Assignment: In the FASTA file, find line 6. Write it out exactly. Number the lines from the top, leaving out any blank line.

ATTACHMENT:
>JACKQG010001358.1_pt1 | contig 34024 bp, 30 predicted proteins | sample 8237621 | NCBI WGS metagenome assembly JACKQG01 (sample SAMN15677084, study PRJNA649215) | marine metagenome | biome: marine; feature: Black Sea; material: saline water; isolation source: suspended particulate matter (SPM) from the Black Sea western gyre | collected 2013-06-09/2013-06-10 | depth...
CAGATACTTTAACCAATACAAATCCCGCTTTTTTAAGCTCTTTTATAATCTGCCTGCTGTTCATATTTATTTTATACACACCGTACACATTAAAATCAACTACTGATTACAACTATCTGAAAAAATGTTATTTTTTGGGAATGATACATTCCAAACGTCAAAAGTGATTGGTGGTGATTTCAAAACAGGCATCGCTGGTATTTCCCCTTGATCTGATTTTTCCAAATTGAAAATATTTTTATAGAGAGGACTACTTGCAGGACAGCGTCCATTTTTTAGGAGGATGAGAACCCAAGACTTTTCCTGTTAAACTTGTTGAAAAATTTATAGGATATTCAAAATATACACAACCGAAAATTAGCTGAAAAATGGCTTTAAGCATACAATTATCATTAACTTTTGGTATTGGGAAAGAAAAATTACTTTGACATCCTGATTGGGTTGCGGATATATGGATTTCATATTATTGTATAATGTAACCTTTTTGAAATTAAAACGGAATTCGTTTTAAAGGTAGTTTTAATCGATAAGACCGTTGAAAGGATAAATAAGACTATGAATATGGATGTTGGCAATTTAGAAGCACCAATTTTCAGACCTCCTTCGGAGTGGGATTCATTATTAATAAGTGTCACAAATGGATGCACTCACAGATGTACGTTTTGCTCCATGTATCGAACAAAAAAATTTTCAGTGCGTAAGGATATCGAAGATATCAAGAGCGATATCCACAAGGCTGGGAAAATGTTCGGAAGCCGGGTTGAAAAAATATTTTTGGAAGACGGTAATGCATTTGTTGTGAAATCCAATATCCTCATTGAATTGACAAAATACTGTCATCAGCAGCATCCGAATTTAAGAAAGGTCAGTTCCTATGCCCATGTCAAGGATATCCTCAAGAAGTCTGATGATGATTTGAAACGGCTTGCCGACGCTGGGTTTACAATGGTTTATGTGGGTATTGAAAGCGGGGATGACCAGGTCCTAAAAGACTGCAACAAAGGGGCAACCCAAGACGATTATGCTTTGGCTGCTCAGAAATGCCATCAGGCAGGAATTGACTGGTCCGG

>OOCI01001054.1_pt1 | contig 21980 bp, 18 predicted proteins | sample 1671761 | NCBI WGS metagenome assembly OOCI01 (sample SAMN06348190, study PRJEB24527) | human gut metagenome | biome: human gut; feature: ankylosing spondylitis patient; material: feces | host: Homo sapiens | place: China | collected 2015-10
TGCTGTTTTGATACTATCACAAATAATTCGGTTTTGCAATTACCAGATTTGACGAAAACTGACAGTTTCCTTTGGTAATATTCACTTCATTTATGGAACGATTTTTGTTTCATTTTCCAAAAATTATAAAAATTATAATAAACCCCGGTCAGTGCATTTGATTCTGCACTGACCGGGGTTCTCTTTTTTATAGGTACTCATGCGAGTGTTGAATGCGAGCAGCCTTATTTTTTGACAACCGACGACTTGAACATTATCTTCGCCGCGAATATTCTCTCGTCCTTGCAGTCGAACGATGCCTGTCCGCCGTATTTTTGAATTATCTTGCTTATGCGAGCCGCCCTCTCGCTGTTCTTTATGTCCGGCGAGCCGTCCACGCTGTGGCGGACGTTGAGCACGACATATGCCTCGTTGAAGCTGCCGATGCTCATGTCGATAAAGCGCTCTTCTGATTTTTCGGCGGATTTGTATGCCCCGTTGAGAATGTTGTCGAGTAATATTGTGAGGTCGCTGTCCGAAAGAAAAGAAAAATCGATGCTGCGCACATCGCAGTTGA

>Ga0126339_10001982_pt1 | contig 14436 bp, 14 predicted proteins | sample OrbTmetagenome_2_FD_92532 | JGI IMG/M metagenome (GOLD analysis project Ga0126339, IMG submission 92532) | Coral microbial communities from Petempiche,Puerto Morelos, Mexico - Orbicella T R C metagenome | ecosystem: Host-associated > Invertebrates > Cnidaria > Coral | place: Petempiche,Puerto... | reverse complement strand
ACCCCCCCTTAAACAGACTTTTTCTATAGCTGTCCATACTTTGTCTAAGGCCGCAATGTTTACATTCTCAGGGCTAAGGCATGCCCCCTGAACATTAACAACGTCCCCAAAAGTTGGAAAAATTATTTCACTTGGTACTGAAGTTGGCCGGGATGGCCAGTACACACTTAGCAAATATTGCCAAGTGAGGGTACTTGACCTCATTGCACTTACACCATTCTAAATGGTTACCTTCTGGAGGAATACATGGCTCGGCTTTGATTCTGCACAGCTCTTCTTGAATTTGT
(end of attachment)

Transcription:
ACCCCCCCTTAAACAGACTTTTTCTATAGCTGTCCATACTTTGTCTAAGGCCGCAATGTTTACATTCTCAGGGCTAAGGCATGCCCCCTGAACATTAACAACGTCCCCAAAAGTTGGAAAAATTATTTCACTTGGTACTGAAGTTGGCCGGGATGGCCAGTACACACTTAGCAAATATTGCCAAGTGAGGGTACTTGACCTCATTGCACTTACACCATTCTAAATGGTTACCTTCTGGAGGAATACATGGCTCGGCTTTGATTCTGCACAGCTCTTCTTGAATTTGT